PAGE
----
The Python SDK for Couchbase has just been release with a new version -- 1.1.0. This blog post will go into some of the enhancements that have gone into this release.
The 1.1.0 SDK utilizes a newer version of libcouchbase (2.1.x) with additional features, bugfixes, and performance improvements. Note that it is also possible to use the older 1.0.0 SDK with the newer libcouchbase.
In 1.1.0, you can pass extra arguments to the various mutator methods (e.g. 'set', 'add', etc.) which will instruct the SDK to verify that the item has been persisted or replicated to a certain number of nodes before continuing.
Using this feature allows your application to proceed with a higher degree of confidence for critical data.
Normal Couchbase Server replication and persistence is asynchronous for performance reasons: The server will consider an operation successful once it is successfuly stored in the key/vBucket master's memory cache. The item is then placed in a replication queue and a persistence queue (which on normal occasions only take between several milliseconds to several seconds to be flushed).
Durability requirements allow the SDK to change the semantics of an operation's success by placing synchronization demands on the aforementioned queues. This is useful to avoid a race condition where the item is stored in a master node, and that node is immediately failed over before the item has been flushed from the various queues.
To use this feature, you need only specify the 'persist_to' or 'replicate_to' parameters for a storage operation; so for example:
Will only return successfuly once "key" has been placed on the master's disk, and has been propagated to at least two replicas.
In 1.0.0, all operations return a new instance of 'Result', or a subclass thereof. While this behavior is quite consistent and easy to deal with when handling API responses, it involved extra work in some applications where various parameters needed to be copied out from the 'Result' object into an application-specific data structure.
The 'Item' API was introduced to allow the best of both worlds. You can now define your own data structure and subclass it from 'Item' (which itself is also a 'Result' subclass). Using the Item API involves the following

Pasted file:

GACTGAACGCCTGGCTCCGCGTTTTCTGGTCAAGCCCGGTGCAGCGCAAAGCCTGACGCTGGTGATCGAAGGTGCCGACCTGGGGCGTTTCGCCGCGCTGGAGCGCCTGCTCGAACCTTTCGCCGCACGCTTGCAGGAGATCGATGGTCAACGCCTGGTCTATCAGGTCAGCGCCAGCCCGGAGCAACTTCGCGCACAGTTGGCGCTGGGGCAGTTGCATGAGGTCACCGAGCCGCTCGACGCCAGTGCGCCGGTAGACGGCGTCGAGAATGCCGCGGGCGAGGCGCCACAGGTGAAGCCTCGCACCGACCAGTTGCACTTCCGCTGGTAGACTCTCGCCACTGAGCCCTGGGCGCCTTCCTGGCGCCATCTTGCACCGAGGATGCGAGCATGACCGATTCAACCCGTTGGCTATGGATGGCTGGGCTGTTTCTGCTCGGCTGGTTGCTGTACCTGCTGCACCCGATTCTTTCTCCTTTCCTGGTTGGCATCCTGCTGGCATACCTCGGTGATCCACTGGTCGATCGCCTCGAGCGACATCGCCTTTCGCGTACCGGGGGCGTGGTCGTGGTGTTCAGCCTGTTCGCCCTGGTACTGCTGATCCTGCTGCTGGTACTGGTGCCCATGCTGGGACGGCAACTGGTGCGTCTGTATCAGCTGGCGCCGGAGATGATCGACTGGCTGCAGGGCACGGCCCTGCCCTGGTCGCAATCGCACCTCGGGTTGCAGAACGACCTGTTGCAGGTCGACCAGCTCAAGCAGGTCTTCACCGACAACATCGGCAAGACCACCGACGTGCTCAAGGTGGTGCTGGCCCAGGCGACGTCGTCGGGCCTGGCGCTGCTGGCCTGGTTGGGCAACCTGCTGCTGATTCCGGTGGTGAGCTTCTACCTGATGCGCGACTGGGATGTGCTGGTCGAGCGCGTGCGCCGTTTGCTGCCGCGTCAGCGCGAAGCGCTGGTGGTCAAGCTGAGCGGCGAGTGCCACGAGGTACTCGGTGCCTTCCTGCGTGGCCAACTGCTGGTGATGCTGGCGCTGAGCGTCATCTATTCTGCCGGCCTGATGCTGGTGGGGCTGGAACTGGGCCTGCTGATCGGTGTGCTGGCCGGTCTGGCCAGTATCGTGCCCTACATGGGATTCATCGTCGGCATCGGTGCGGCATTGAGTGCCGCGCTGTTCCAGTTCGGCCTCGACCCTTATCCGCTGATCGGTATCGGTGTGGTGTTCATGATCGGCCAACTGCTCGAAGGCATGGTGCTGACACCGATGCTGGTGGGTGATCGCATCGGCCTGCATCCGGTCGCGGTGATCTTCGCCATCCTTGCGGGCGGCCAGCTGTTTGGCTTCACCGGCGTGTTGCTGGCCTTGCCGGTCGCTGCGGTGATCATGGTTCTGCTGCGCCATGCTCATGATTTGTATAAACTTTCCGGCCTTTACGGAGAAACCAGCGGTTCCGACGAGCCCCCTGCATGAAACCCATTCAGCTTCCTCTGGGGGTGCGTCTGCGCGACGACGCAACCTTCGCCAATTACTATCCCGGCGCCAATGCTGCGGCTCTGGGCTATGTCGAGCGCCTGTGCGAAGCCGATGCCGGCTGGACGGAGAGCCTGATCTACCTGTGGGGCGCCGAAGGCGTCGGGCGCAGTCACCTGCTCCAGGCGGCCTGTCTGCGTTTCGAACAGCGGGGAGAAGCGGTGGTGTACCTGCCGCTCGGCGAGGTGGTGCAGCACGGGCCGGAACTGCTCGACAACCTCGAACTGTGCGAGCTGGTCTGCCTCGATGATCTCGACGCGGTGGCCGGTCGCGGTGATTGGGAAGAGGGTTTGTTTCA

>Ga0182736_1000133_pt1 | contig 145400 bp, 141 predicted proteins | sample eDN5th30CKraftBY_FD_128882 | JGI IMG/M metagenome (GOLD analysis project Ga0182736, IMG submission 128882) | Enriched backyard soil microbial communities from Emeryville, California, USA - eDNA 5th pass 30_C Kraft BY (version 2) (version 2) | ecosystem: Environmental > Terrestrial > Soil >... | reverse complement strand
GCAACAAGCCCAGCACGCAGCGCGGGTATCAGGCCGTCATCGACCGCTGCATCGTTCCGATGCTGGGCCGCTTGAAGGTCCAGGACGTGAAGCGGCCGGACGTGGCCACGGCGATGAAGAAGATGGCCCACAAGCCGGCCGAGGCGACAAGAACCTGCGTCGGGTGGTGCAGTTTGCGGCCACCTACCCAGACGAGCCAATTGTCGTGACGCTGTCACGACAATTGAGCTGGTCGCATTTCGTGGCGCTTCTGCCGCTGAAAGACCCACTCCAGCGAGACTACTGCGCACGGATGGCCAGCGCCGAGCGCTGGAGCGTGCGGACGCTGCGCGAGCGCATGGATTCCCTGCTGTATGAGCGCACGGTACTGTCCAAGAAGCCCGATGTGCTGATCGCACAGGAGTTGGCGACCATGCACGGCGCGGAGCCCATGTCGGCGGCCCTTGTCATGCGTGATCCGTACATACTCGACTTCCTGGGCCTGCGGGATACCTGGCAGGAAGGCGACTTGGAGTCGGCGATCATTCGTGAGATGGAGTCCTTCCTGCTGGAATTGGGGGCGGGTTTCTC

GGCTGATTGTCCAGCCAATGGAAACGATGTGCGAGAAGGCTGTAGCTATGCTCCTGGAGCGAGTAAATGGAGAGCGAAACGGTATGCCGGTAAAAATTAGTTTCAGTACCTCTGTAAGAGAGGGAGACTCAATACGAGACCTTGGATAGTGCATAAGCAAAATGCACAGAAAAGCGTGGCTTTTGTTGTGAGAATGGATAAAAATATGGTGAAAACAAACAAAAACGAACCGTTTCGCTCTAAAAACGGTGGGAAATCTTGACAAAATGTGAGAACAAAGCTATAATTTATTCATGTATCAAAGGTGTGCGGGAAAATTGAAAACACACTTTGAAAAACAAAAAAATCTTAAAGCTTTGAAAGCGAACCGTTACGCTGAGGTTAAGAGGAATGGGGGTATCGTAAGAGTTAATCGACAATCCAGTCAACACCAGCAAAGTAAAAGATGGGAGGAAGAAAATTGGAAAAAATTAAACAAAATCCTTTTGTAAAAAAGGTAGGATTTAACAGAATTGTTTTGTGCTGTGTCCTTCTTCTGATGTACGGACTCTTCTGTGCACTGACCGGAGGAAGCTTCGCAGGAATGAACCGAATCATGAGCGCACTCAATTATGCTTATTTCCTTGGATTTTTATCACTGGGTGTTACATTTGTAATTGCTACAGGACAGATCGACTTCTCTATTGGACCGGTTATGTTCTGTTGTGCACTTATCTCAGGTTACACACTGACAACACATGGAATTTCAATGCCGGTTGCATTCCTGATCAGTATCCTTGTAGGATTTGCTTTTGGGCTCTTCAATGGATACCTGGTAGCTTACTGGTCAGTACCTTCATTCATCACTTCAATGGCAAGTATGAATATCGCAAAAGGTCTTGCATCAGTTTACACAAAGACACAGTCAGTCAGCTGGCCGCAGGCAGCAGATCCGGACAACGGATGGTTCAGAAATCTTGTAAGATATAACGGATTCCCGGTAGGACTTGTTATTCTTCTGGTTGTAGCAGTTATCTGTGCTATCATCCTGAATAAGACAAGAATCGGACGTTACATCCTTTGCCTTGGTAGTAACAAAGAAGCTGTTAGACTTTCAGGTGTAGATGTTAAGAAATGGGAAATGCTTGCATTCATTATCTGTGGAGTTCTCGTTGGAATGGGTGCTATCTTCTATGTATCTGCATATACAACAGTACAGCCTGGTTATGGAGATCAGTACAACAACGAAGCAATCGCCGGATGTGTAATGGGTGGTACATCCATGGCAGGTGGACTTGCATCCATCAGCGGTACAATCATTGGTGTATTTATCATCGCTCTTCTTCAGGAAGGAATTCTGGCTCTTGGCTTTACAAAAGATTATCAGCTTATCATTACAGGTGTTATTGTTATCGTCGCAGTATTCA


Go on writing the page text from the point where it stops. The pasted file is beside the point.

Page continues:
- Define your own subclass of 'Item' (or just use the base class as-is)
- Create an instance of the class and give it a key. This key corresponds to the key in Couchbase Server which will be used for data operations.
- Create an 'ItemCollection' instance. This can be done with either the 'ItemSequence' collection (which just contains a list of items) or an ItemOptionDict (which can contain per-item per-operation options).
- Pass the 'ItemCollection' as the 'kv' parameter to one of the '*_multi' methods.
- Once the API method is complete, each Item will have its relevant information updated. For example after performing a 'get', each Item's 'value' and 'cas' properties will be updated with the values retrieved from the server.
See https://gist.github.com/mnunberg/6799897 for a full example of using the 'Item' API
gevent is an event/IO library making use of the greenlets coroutine system. One of the key features in gevent is the ability to intercept all Python I/O calls which would normally block, and proxy them into non-blocking variants. While this works for most Python modules, this does not work by default for C extensions which perform I/O outside of Python.
To this effect, experimental support was added to 1.1.0 for gevent. What this mainly does is reroute the libcouchbase I/O functions to Python itself using libcouchbase's "IOPS" I/O plugin system. Once this is done, the blocking routines (now being called as pure Python) are now proxied by gevent.
To enable this experimental feature, simply pass "experimental_gevent_support=True" to the Connection (or Couchbase) constructor. Note that you will still need to monkey-patch the socket methods.